Sarah Foot (Regius Professor of Ecclesiastical History, Oxford)

Susan Boynton (Professor of Music, Columbia)

David J. Wasserstein (Professor of History, Jewish Studies, and Classics, Vanderbilt)

Adam Silverstein (Reader in Jewish Studies and the Abrahamic Religions, King’s College, London)

Anthony Grafton (Henry Putnam University Professor of History, Princeton)

Diarmaid MacCulloch (Professor of the History of the Church, Oxford)

Mona Siddiqui (Professor of Islamic and Interreligious Studies, Edinburgh)

Sholeh Quinn (Associate Professor of Islamic Studies, California Merced)

Ellen T. Charry (Margaret W. Harmon Professor of Historical and Systematic Theology,Princeton)

Joel Rasmussen (University Lecturer in Nineteenth-Century Christian Thought, Oxford)

Aaron Rosen (Lecturer in Sacred Traditions and the Arts, King’s College London)

Nathan Abrams (Director of Graduate Studies and Senior Lecturer in Film Studies, Bangor)

Jeremy Begbie (Thomas A. Langford Research Professor of Theology, Duke)

Alan J. Torrance (Professor of Systematic Theology, St. Andrews)

Murray Rae (Head of Department of Theology, Otago)

David Rechter (University Research Lecturer in Modern Jewish History, Oxford)

Shmuel Feiner (Professor of Modern Jewish History, Bar-Ilan)

Charles Jones (Head Librarian, ISAW, New York)

Review Editors


Ancient Near East & Semitics

Jonathan Stökl, Leiden;
Ola Wikander, Lund

Graeco-Roman Religions

Ioannis Mylonopoulos, Columbia;
Ivana Petrovic, Durham

Hebrew Bible/Old Testament

Angela Roskop Erisman, Xavier;
Ingrid Lilly, W. Kentucky;
Jonathan Stökl, Leiden

New Testament

Jane Heath, Durham;
Michael Thate, Yale

Theological Interpretation and Reception of the Bible

Brennan Breed, Columbia, Atlanta

Qur’anic Studies

Asad Q. Ahmed, Berkeley;
Rachel Friedman, Berkeley

Early Jewish History

Alison Schofield, Denver;
Sharon Weisser, Jerusalem

Rabbinic and Late Antique Jewish History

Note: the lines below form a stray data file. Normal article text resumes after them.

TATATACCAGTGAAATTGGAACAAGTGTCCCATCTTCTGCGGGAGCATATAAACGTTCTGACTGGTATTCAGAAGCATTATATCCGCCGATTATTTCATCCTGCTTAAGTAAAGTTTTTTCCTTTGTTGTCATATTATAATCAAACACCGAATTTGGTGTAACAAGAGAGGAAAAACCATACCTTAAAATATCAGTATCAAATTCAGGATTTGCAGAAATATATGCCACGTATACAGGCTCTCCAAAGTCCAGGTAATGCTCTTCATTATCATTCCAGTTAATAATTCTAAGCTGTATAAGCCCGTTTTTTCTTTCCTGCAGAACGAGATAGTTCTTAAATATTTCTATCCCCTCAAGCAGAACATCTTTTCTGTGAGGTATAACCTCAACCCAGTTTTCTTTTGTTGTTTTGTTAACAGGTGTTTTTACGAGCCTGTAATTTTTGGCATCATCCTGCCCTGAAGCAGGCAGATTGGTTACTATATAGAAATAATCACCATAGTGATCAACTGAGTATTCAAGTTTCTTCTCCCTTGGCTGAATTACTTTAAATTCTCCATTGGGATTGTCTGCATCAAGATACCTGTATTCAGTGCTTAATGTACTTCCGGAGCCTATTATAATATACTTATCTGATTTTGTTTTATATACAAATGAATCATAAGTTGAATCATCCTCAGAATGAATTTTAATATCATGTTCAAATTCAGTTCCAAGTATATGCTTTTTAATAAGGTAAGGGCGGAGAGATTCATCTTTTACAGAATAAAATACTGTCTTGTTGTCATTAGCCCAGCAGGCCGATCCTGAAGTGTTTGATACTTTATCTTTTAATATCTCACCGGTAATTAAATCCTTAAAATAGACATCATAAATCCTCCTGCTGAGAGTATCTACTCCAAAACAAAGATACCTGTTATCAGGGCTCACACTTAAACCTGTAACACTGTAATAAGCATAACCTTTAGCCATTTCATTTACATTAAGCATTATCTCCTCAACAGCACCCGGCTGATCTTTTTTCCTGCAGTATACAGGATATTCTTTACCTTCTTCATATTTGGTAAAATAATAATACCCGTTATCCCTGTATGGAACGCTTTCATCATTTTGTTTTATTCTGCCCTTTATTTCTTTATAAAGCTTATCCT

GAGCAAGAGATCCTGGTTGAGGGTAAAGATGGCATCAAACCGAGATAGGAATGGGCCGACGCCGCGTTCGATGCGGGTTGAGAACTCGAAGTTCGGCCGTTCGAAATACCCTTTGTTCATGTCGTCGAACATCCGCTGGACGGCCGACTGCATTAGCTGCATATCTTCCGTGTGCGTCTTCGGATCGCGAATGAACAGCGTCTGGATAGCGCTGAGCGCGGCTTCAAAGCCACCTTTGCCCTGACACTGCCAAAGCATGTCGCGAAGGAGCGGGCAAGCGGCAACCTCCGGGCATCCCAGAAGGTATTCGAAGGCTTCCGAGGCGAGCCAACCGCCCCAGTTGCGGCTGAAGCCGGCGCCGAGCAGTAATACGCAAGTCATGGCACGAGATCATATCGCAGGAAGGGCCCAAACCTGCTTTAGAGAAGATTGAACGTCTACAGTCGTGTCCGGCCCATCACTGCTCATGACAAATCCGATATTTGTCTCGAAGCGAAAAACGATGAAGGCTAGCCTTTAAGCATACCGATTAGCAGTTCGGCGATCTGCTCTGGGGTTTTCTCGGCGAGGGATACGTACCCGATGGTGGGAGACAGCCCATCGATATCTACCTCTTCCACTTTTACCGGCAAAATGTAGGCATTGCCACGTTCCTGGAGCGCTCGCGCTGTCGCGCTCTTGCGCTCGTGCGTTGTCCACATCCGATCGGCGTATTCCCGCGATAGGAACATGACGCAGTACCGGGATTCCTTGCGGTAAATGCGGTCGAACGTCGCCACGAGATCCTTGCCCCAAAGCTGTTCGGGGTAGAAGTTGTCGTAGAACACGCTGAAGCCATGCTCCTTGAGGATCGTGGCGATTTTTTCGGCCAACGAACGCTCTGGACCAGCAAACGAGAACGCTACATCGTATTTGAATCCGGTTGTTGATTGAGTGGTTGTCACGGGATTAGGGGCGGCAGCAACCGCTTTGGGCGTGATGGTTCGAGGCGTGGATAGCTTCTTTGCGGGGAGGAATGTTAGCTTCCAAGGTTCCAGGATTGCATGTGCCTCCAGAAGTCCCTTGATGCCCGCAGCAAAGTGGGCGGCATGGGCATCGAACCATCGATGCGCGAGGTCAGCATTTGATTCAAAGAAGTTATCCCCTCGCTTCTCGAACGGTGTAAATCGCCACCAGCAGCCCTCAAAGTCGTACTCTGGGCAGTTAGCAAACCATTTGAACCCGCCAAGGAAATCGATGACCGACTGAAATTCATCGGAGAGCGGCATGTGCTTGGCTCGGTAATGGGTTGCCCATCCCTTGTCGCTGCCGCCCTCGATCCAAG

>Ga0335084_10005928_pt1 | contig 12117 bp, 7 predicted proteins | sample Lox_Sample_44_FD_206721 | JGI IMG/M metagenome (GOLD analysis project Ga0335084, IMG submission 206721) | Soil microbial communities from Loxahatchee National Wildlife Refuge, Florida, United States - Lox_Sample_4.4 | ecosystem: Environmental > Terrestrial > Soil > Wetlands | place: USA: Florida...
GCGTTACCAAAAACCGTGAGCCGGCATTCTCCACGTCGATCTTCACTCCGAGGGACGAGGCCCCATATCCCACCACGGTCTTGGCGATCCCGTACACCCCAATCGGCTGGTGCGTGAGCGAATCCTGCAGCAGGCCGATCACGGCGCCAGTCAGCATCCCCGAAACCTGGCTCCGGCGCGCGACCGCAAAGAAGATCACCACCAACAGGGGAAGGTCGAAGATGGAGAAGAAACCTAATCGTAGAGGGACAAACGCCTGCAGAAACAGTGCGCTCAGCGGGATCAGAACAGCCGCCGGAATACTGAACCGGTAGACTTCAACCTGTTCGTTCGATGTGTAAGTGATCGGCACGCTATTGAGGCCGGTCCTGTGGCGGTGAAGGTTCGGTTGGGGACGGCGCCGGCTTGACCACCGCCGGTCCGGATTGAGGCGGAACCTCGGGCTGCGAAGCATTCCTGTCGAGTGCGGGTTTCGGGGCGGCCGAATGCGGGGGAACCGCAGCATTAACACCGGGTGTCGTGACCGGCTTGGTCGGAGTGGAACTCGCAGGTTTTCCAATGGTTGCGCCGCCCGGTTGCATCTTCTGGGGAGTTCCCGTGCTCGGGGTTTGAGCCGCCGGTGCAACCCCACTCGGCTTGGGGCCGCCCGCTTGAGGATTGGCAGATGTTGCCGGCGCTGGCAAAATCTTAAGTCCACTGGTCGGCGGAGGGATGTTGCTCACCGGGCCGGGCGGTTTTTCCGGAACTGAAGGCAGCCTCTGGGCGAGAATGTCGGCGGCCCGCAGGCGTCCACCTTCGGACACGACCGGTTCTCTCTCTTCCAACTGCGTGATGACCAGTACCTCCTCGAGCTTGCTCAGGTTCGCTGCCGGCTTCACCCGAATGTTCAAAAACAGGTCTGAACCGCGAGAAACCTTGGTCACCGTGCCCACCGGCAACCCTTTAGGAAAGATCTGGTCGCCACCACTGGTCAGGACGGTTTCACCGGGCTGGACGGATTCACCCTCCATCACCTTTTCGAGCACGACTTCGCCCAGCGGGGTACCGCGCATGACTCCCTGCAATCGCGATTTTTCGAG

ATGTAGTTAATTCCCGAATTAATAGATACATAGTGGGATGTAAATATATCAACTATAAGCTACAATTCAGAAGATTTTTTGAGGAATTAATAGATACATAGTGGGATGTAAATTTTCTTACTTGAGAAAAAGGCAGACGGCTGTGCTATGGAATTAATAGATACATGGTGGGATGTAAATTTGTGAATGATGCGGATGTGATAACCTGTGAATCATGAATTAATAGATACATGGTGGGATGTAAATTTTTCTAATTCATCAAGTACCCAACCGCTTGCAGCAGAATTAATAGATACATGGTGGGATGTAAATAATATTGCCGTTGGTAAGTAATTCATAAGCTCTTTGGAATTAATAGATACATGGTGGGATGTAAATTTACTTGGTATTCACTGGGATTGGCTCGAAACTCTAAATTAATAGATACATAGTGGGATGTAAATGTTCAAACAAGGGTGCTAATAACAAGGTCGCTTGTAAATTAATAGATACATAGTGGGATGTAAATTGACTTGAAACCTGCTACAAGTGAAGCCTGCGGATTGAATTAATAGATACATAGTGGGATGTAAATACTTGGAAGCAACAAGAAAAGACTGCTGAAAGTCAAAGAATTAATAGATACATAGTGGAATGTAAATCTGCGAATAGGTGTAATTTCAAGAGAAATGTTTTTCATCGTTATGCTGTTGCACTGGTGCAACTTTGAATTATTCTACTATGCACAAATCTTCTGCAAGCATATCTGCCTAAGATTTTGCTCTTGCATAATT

Holger Zellentin, Nottingham;
Shai Secunda, Jerusalem

Medieval Jewish History


Modern Jewish History

Simon Rabinovitch, Boston;
Adam Mendelsohn, Charleston

Early Christianity

Andrew Radde-Gallwitz, Loyola Chicago;
Mark DelCogliano, St. Thomas

Late Antique Christianity

Julia Konstantinovsky, Oxford;
Emilio Bonfiglio, Geneva

Medieval Christianity

Patrick Hornbeck, Fordham;
Helen Foxhall Forbes, Exeter

Modern Christianity

Joseph Williams, Rutgers

Early Islamic History

Asad Q. Ahmed, Berkeley;
Rachel Friedman, Berkeley

Medieval Islamic History

Blain Auer, Lausanne;
Matthew Melvin-Koushki, Oxford

Modern Islamic History



Historical Theology

Darren Sarisky, Cambridge

Constructive Theology

Benjamin Myers, Queensland;
Brandon Gallaher, Oxford

Philosophical Theology

Chris Barnett, Villanova


Religious Studies

Kerry San Chirico, Hawaii;
Phillip Francis, Harvard

Abrahamic Religions

lisha Russ-Fishbane, Wesleyan;
David Shyovitz, Northwestern;
Stephen Burge, Ismaili Institute, London

Dharma Traditions

Philosophy of Religion
Matthew A. Benton, Oxford

Religious Ethics

Religion, Culture, and the Arts
Ayla Lepine, Courtauld London


French and German

Carolyn Rosen, Royal Holloway London; Felix Albrecht, Göttingen

I’m trying to rethink the ways in which I teach Old Testament introduction and I came up with an assignment that I hope will interest the students:

The Story of Genesis Through the Sistine Chapel

Using the Vatican’s interactive guide and virtual tour of the Sistine Chapel ceiling, follow the “Central Stories” which depict Michelangelo’s interpretation of Genesis 1-9. Read Genesis 1-9 for yourself and in a two page, double spaced, essay compare and contrast Michelangelo’s interpretation of Genesis 1-9 with your own reading. Students might find it helpful to consult the class textbook for this assignment as well.

Interactive Guide: http://mv.vatican.va/3_EN/pages/CSN/CSN_Volta_StCentr.html

Virtual Tour: http://www.vatican.va/various/cappelle/sistina_vr/index.html

I aso made a short video that provides a little introduction to the assignment. Sure it’s cheesy and my dog snores in the background but who says education has be so stuffy? As always, let me know what you think.